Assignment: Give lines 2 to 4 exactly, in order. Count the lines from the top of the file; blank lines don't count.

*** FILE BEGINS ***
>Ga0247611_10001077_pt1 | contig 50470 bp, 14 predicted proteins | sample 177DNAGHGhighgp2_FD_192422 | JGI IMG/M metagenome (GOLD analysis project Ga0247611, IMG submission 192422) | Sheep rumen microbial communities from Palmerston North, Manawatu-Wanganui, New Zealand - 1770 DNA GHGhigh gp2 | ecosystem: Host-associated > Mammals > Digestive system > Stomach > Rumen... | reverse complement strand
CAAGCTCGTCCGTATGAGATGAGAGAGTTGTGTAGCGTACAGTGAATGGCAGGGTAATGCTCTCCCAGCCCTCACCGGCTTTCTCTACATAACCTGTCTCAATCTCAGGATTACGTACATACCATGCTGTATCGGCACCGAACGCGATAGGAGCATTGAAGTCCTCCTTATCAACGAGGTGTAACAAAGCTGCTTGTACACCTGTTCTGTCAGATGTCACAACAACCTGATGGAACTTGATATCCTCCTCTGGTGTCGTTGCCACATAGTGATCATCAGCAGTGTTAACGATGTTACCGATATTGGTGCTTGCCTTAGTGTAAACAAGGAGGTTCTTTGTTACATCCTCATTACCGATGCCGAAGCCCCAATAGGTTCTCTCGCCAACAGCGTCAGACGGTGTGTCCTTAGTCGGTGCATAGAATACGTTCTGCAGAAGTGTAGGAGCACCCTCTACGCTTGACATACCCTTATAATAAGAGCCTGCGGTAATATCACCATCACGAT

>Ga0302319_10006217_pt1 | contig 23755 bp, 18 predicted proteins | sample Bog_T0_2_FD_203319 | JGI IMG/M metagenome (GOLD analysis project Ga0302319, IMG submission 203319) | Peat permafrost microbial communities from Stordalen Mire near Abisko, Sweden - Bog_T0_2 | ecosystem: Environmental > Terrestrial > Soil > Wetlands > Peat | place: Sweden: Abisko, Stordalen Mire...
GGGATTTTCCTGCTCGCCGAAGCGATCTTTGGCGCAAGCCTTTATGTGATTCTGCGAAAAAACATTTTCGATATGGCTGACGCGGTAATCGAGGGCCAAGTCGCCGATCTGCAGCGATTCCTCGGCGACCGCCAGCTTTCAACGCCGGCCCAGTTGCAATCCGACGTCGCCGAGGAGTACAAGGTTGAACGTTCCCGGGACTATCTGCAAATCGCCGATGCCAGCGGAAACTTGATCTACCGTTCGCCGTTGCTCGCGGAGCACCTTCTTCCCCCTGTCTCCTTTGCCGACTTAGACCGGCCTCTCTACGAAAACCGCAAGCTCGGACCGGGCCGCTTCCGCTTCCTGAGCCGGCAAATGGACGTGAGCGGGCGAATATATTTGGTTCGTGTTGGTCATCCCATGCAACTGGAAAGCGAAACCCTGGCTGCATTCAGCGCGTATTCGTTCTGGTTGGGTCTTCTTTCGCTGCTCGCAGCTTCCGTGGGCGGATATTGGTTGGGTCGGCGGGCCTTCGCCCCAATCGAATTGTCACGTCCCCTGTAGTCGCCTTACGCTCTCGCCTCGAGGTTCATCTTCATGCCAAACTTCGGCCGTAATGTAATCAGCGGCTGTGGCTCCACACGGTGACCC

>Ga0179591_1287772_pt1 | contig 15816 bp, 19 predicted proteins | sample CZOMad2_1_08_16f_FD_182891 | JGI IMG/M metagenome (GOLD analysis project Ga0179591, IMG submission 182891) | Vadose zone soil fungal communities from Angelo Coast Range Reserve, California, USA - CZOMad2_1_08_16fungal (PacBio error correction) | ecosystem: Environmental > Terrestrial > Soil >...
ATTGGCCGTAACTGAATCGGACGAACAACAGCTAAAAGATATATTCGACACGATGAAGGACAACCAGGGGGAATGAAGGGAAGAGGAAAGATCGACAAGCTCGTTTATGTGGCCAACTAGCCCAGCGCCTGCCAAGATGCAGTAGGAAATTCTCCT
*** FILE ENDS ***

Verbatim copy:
CAAGCTCGTCCGTATGAGATGAGAGAGTTGTGTAGCGTACAGTGAATGGCAGGGTAATGCTCTCCCAGCCCTCACCGGCTTTCTCTACATAACCTGTCTCAATCTCAGGATTACGTACATACCATGCTGTATCGGCACCGAACGCGATAGGAGCATTGAAGTCCTCCTTATCAACGAGGTGTAACAAAGCTGCTTGTACACCTGTTCTGTCAGATGTCACAACAACCTGATGGAACTTGATATCCTCCTCTGGTGTCGTTGCCACATAGTGATCATCAGCAGTGTTAACGATGTTACCGATATTGGTGCTTGCCTTAGTGTAAACAAGGAGGTTCTTTGTTACATCCTCATTACCGATGCCGAAGCCCCAATAGGTTCTCTCGCCAACAGCGTCAGACGGTGTGTCCTTAGTCGGTGCATAGAATACGTTCTGCAGAAGTGTAGGAGCACCCTCTACGCTTGACATACCCTTATAATAAGAGCCTGCGGTAATATCACCATCACGAT

>Ga0302319_10006217_pt1 | contig 23755 bp, 18 predicted proteins | sample Bog_T0_2_FD_203319 | JGI IMG/M metagenome (GOLD analysis project Ga0302319, IMG submission 203319) | Peat permafrost microbial communities from Stordalen Mire near Abisko, Sweden - Bog_T0_2 | ecosystem: Environmental > Terrestrial > Soil > Wetlands > Peat | place: Sweden: Abisko, Stordalen Mire...
GGGATTTTCCTGCTCGCCGAAGCGATCTTTGGCGCAAGCCTTTATGTGATTCTGCGAAAAAACATTTTCGATATGGCTGACGCGGTAATCGAGGGCCAAGTCGCCGATCTGCAGCGATTCCTCGGCGACCGCCAGCTTTCAACGCCGGCCCAGTTGCAATCCGACGTCGCCGAGGAGTACAAGGTTGAACGTTCCCGGGACTATCTGCAAATCGCCGATGCCAGCGGAAACTTGATCTACCGTTCGCCGTTGCTCGCGGAGCACCTTCTTCCCCCTGTCTCCTTTGCCGACTTAGACCGGCCTCTCTACGAAAACCGCAAGCTCGGACCGGGCCGCTTCCGCTTCCTGAGCCGGCAAATGGACGTGAGCGGGCGAATATATTTGGTTCGTGTTGGTCATCCCATGCAACTGGAAAGCGAAACCCTGGCTGCATTCAGCGCGTATTCGTTCTGGTTGGGTCTTCTTTCGCTGCTCGCAGCTTCCGTGGGCGGATATTGGTTGGGTCGGCGGGCCTTCGCCCCAATCGAATTGTCACGTCCCCTGTAGTCGCCTTACGCTCTCGCCTCGAGGTTCATCTTCATGCCAAACTTCGGCCGTAATGTAATCAGCGGCTGTGGCTCCACACGGTGACCC